First Test Match

ENGLAND v WEST INDIES 1947-48

West Indies, captained by Headley, who went in last in the second innings owing to a strained back, established a clear mastery and looked set for victory when a rainstorm prevented any cricket after the first sixty-three minutes on the last day. The match was memorable for Hardstaff being dismissed at 98 and Christiani for 99 in his first Test. Laker and Howorth bowled grandly for England, Laker taking seven wickets on his début, while Robertson, who made 131 for once out, showed his class in this type of cricket. The absence of Allen and Butler with leg injuries left England without any bowlers experienced in using the new ball, but Tremlett and Cranston commanded respect when the shine wore off. The match proved a triumph for E. A. V. Williams, who only joined the West Indies side at the last minute through F. M. Worrell dropping out owing to food poisoning. In England's first innings Williams was clearly the best bowler. He always aimed at the stumps and bowled so well to his field that on the fourth morning England scored only 17 runs in the first hour and 35 in ninety minutes before lunch. During this period Williams bowled 11 overs, 8 maidens, for 3 runs, 1 wicket. Williams again dominated the cricket the following morning; the total was 144 for five wickets when he came in and proceeded to hit the first four deliveries he received -- all from Laker -- for 6, 6, 4, 4. His next two scoring strokes were 4, 4, off the next over the same end bowled by Ikin. It is doubtful whether in the whole history of Test cricket anyone previously started with two 6's and four 4's. Altogether Williams made 72 out of 96 added for the sixth wicket with Christiani in sixty-three minutes. His only real chance was when 12, Smithson on the long-on boundary dropping a not difficult catch.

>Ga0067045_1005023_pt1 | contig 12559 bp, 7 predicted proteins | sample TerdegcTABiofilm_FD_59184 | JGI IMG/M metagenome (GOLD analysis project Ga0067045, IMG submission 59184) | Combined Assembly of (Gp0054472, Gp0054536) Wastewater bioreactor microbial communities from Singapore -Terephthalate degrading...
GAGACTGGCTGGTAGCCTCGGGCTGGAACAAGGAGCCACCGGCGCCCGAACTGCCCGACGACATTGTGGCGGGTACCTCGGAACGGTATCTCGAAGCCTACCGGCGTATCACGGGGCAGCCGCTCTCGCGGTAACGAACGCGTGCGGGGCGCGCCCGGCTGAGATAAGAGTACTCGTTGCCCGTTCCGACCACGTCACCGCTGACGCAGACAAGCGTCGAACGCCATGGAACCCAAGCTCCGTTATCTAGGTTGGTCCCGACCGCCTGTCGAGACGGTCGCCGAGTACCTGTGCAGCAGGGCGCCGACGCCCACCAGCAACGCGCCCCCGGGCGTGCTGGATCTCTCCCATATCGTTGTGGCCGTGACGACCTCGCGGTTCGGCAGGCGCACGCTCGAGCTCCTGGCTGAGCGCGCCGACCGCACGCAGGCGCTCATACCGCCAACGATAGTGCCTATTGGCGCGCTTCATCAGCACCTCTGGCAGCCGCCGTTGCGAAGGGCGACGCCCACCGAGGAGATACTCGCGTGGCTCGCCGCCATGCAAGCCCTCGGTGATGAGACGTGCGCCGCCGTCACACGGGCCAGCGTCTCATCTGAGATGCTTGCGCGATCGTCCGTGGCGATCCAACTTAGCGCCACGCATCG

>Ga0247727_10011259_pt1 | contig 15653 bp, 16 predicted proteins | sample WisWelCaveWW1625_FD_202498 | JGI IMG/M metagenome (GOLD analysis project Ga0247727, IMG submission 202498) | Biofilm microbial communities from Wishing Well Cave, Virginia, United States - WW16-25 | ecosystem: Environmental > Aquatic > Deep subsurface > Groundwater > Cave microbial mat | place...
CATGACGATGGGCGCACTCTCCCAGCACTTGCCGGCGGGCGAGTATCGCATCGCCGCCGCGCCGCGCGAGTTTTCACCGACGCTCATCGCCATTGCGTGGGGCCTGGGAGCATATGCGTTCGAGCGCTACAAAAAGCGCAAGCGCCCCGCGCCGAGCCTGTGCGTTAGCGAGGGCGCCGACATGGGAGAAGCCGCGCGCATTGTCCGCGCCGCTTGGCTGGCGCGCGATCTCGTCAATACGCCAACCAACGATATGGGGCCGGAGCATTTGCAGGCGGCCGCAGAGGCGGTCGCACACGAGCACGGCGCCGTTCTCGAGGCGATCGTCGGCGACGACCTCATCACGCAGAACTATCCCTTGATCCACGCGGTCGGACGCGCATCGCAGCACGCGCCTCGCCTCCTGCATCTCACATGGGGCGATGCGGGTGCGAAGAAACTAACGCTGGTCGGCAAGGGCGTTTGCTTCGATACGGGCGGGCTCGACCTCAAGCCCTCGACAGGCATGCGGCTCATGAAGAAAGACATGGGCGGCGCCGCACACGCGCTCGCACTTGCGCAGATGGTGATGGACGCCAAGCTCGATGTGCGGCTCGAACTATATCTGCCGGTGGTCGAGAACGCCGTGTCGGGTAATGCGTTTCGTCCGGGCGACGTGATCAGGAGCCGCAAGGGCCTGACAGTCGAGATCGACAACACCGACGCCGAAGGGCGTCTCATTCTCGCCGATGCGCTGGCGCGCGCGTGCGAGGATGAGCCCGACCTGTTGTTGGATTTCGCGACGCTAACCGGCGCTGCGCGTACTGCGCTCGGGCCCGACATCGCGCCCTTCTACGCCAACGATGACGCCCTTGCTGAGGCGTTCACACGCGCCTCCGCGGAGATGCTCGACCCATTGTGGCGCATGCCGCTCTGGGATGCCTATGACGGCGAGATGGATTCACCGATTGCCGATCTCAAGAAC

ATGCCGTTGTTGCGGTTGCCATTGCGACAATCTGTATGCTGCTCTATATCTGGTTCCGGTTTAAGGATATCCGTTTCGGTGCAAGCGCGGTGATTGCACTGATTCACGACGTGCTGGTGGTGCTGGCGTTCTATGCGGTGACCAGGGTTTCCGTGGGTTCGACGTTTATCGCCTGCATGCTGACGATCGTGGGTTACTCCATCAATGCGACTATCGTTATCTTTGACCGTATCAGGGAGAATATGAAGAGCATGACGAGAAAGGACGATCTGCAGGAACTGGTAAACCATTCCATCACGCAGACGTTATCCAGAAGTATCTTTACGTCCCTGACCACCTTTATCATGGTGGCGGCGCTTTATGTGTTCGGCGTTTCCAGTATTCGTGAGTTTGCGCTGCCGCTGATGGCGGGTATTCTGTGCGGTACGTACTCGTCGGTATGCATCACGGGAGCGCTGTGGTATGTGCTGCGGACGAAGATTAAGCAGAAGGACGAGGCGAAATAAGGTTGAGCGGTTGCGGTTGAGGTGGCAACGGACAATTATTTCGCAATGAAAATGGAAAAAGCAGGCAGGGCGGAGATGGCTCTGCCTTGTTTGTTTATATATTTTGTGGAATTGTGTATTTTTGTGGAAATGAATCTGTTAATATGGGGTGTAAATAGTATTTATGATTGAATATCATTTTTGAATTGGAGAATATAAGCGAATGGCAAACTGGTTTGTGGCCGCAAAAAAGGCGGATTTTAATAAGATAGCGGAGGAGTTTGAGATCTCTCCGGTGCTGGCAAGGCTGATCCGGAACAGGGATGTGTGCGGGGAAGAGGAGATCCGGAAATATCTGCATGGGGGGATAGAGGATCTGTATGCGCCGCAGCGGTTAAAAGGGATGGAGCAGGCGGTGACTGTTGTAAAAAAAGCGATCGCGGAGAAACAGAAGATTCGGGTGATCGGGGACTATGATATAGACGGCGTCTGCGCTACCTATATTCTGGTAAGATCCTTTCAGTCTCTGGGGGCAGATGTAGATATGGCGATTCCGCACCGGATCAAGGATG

Thanks to the skilful and attractive batting of Stollmeyer and Gomez, West Indies scored 244 for three wickets on the opening day, but two sharp showers left the pitch fast and lively without being treacherous, and next morning Laker, with these figures -- 9 overs, 3 maidens, 25 runs, 6 wickets -- caused the remaining seven wickets to go in an hour for 52. By the end of the second day England's total reached 150 for three wickets, Robertson having excelled with the cut and sweep to long leg. On the third morning the England batsmen showed no courage against Williams, and their unenterprising methods led to a collapse. When four West Indies wickets fell in the second innings for 87, England could take credit for fighting back, but Christiani, batting in glasses, drove admirably until he made his only mistake, a poor stroke to a ball pitched on the middle stump.

England wanted 395 to win, and overnight made 60 for the loss of Brookes and Howorth. More rain left the pitch soft and treacherous, but, with everything against the batsmen, down came the rain, flooding the ground and saving England. Place, struck on the right hand in the first innings, and Brookes, who damaged a hand when fielding, both batted under difficulties. When on top West Indies fielded magnificently, particularly Gomez at cover and short leg, while the smart wicket-keeping of Evans was enjoyed by everyone. Cranston, the England captain, set a fine example in the field and little fault could be found with his handling of his limited bowling resources. Laker strained a stomach muscle on the fourth day but carried on.

© John Wisden & Co